See, Think, Wonder for "Tuning In" to a Unit about Homes!

"Tuning In" is a term that many teachers who follow the Daily 5 and Literacy CAFE know; it's a strategy that the Two Sisters recommend for "Expanding Vocabulary", but what does it mean as it relates to a unit of inquiry? "Tuning In" is the beginning stage for a unit and it serves a number of important purposes, but most of all it gets students thinking about the topic. Today I'm sharing how I used the visible thinking strategy, "See, Think, Wonder", as a way to help students activate their background knowledge about homes around the world and people's connections to their homes.

I used the following video to pique students' interests. In order to really get them thinking, I turned the volume off and explained that they would watch it twice- once to just to "see" it, and the second time to really think and form questions about what they'd seen. I gave them color-coded sticky notes on which to record their responses: purple for "see", blue for "think" and orange for "wonder".





After the first viewing students went to their tables and wrote only about what they saw. They they posted their notes on the large "I See..." chart. We did not discuss anything at this point- it was still quiet thinking time.

A couple of students' observations.

Students watching the movie a second time.

After the second viewing students recorded both what the movie made them think and what it made them wonder or have questions about. Again, they added their notes to the large charts displayed around the big screen.



Students posting their thinking on the charts.


Next, we took about ten minutes to discuss their thoughts and wonderings. Many students easily recognized that the people featured in the movie were "poor" in the worldly sense, however, what I was really impressed with was that a number of students were also able to infer that these same people were still happy. The students were getting right to the main concepts of our upcoming unit - that all people need a place where they feel comfortable and safe, and to be with their family- a sense of belonging and identity. I think that this thinking strategy was a really effective way to get students to think about "homes around the world" in a much deeper way than if we had filled out a KWL chart.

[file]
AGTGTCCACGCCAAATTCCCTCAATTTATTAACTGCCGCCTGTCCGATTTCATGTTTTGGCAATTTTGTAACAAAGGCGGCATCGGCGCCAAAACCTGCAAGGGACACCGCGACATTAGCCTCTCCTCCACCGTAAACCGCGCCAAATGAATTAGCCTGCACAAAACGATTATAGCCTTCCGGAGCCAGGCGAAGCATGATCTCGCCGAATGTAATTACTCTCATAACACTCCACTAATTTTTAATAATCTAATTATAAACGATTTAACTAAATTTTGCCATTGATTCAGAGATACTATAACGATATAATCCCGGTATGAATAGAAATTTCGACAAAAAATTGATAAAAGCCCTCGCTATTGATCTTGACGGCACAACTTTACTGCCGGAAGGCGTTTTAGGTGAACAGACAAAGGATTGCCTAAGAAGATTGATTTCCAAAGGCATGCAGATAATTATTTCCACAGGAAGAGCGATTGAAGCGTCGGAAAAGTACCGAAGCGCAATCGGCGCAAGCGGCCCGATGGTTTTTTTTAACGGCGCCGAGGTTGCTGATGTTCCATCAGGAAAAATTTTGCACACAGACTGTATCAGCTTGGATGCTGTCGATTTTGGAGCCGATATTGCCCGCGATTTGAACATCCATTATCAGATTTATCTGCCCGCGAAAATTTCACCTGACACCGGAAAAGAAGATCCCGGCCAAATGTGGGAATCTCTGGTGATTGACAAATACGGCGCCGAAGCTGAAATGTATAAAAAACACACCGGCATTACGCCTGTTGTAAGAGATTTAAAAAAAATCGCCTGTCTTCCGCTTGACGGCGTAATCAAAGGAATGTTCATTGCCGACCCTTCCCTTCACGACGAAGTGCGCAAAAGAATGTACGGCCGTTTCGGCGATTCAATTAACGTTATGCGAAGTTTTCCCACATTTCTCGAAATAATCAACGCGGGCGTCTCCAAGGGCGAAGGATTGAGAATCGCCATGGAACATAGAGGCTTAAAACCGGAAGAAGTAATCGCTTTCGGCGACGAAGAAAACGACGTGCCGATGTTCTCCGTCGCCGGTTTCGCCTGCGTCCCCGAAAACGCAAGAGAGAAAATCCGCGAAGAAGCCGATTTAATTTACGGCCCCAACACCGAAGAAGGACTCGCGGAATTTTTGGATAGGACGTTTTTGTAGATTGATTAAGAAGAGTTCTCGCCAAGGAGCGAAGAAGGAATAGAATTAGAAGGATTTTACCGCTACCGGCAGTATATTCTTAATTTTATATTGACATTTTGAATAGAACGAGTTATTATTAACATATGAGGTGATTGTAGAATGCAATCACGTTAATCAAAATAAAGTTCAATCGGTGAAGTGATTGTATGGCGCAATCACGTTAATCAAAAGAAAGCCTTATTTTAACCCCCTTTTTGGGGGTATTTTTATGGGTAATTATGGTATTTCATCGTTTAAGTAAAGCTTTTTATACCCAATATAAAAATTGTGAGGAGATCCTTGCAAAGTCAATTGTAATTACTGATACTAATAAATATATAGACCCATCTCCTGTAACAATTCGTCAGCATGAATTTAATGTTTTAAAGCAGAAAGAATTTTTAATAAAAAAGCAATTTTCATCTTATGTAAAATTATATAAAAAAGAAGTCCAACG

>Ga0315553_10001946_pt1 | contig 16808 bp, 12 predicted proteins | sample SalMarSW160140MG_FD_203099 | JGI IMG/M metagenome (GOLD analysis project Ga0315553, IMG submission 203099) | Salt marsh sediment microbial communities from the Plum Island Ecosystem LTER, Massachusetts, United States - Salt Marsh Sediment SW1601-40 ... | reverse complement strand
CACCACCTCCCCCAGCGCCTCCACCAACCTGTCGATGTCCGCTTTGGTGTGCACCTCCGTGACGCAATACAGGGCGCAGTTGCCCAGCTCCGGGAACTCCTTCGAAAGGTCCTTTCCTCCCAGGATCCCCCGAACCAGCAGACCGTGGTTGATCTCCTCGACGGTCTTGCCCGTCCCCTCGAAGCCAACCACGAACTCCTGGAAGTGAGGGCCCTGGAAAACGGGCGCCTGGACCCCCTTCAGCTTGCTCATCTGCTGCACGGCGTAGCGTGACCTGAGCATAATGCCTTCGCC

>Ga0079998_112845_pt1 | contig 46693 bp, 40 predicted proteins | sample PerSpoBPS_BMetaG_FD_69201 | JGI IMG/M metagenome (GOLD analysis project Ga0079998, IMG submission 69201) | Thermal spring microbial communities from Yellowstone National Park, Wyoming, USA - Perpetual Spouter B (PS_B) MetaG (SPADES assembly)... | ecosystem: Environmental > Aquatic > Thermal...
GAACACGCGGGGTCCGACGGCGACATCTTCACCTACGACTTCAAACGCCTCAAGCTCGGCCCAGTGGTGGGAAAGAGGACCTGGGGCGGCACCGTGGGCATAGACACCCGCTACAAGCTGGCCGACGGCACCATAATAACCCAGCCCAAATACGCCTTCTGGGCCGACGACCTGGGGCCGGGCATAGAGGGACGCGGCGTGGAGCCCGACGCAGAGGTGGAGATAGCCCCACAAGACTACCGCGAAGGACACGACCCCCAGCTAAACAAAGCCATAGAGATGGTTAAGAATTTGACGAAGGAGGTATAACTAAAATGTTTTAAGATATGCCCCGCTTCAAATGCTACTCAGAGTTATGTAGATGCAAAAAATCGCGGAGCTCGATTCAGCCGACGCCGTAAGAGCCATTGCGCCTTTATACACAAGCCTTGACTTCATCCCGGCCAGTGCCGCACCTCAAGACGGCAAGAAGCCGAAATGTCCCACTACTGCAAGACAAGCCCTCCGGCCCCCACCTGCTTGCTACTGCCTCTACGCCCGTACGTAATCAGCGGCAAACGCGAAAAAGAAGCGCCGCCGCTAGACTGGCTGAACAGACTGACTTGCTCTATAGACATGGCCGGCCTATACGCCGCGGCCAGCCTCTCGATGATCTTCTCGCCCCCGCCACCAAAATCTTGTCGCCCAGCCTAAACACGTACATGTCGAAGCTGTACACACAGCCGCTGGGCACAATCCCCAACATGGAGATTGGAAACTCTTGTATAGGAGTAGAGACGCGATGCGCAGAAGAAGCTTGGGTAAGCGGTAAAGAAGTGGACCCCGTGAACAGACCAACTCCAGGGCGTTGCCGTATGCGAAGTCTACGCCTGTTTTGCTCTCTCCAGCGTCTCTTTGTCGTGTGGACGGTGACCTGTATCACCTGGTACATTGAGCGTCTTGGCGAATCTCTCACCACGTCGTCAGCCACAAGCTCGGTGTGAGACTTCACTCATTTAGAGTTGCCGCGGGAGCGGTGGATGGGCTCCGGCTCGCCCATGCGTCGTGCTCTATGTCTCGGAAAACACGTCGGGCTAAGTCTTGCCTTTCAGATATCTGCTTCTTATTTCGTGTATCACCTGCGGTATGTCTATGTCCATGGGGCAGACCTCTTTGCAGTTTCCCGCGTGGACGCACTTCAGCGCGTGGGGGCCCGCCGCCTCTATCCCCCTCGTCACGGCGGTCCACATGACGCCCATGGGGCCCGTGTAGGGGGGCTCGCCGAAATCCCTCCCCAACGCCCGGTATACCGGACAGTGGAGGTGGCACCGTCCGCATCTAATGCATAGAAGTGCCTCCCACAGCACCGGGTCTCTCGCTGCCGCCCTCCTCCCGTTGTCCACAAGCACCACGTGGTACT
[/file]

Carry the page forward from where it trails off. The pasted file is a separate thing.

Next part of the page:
We also talked about the quality of their thoughts and questions- for example, if a student wrote, "I wonder if they are poor", we discussed that there was a lot of evidence in the movie to conclude that they were economically poor, so therefore, that would not be a thoughtful wondering. I think it's important to address comments that just seem to fill the post-it and offer little else- it pushes kids to explain their thinking and communicates an expectation of effort and accountability.

Finally, we watched the movie for a third time with the volume ON. Much if the students' thoughts were confirmed and some new light was shed. Because they had seen it twice before, the new information that they heard really stood out and registered with them. Once it was over, I asked them if the liked the movie and the "game" (I call it a thinking game) and the answer was a resounding "yes!" The whole lesson form beginning to end took a good 40 minutes, but there was lots of movement and some discussion built in so it kept them engaged. Children are naturally curious and this exercise allowed them to dig a little deeper.

Have you ever tried "See, Think, Wonder"? I'd love to hear about how you have used this visible thinking strategy in your class.

Thanks for stopping by!
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1 comment

  1. Great post, fantastic tuning in activity! Will definitely try and adapt this and use it for my next unit. I find your PYP posts especially helpful. Would love to see how you encourage conceptual learning! Thank you!

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